Some of your favorite NBA teams almost ended up with these names.
Orlando, Florida, scored an NBA expansion team in 1987. Naming it was put to a vote in the Orlando Sentinel. Of the 4,300 entries, four finalists were selected by the team’s owners: Heat, Tropics, Juice, and Magic. They decided on Juice, alluding to the area’s orange groves…until a team executive’s seven-year-old daughter remarked after a trip to Orlando that “This place is like magic.” Magic it was.
Original owner Dick Klein wanted the city’s NBA team to have a name that alluded (indirectly) to its meatpacking district, and his original idea was the Matadors. He nixed it when research showed that the only pro sports team with a three-syllable (or longer) name that had any lasting success was the NHL’s Montreal Canadiens. So he picked a one-syllable name: Bulls.
New Orleans Rougarou
The Charlotte Hornets kept their name when they moved to New Orleans in 2003. But in 2012 the team announced it would change its name and filed trademarks for five possibilities: Mosquitos, Bull Sharks, Swamp Dogs, Pelicans, and Rougarou. What’s a Rougarou? It’s a mythical werewolf said to reside in the swamps of New Orleans. In the end, the team went with the Pelicans, after Louisiana’s state bird.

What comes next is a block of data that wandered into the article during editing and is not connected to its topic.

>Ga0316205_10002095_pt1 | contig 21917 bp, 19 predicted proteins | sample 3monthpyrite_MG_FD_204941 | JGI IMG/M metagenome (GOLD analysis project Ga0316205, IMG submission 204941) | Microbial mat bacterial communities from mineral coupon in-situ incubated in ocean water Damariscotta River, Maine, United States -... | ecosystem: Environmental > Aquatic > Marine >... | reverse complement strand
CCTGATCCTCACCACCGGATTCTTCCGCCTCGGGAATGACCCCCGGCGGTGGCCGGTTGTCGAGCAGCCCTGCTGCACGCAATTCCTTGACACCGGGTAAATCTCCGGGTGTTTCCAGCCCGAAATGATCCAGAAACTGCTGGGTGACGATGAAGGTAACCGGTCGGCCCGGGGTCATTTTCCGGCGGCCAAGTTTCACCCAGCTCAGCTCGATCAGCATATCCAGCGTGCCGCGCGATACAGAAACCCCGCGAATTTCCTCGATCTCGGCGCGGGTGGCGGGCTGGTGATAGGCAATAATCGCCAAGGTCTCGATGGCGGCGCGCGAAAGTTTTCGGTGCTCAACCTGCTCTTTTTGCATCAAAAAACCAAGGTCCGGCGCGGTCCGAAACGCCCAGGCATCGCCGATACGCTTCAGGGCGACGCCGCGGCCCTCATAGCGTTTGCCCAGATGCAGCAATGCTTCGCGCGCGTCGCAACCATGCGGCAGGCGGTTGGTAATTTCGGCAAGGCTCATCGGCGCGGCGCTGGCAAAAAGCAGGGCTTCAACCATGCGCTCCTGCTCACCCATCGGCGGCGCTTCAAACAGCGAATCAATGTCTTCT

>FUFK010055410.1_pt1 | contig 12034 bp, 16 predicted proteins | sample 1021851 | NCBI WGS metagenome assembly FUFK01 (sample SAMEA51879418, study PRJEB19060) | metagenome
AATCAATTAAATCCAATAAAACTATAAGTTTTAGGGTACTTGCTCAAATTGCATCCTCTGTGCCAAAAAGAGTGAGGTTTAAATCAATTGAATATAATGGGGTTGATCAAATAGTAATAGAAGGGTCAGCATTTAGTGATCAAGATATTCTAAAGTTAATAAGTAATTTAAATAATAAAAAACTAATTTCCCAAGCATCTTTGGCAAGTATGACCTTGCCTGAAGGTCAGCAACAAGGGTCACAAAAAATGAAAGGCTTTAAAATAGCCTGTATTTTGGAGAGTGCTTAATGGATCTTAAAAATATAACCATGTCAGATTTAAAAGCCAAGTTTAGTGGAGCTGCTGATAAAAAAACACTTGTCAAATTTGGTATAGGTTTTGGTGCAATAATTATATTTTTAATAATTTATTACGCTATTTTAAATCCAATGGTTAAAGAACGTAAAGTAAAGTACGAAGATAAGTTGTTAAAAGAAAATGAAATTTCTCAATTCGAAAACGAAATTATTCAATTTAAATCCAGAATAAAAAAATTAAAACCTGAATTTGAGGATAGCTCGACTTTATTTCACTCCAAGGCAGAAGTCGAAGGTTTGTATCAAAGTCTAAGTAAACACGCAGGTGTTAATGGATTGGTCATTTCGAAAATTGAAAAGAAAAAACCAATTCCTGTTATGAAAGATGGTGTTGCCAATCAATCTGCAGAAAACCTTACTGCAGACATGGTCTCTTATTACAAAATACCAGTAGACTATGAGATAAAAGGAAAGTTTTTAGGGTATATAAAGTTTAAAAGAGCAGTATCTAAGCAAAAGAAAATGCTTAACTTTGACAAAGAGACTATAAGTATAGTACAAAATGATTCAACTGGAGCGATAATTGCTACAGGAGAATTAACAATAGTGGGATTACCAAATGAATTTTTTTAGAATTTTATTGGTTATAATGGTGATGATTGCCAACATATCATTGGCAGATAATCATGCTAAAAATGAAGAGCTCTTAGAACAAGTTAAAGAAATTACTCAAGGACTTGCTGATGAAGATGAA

Oklahoma City Wind
The Seattle SuperSonics moved to Oklahoma City in June 2008. (It cost them $45 million to get out of their lease on Seattle’s KeyArena.) With just four months to come up with a new name in time for the 2008–09 season, owners considered Marshalls and Bison, reflecting the city’s Wild West heritage, but ultimately wanted a weather word. Result: they rejected Wind and selected Thunder.
The NBA expanded into Miami in 1987. A number of names were suggested in a fan vote, with the finalists being the Sharks, Barracudas, Beaches, Flamingos, and Heat, which was the final selection. However, owners almost went with another finalist, a reference to something else Miami is known for: Vice, as in Miami Vice, the 1980s NBC crime drama.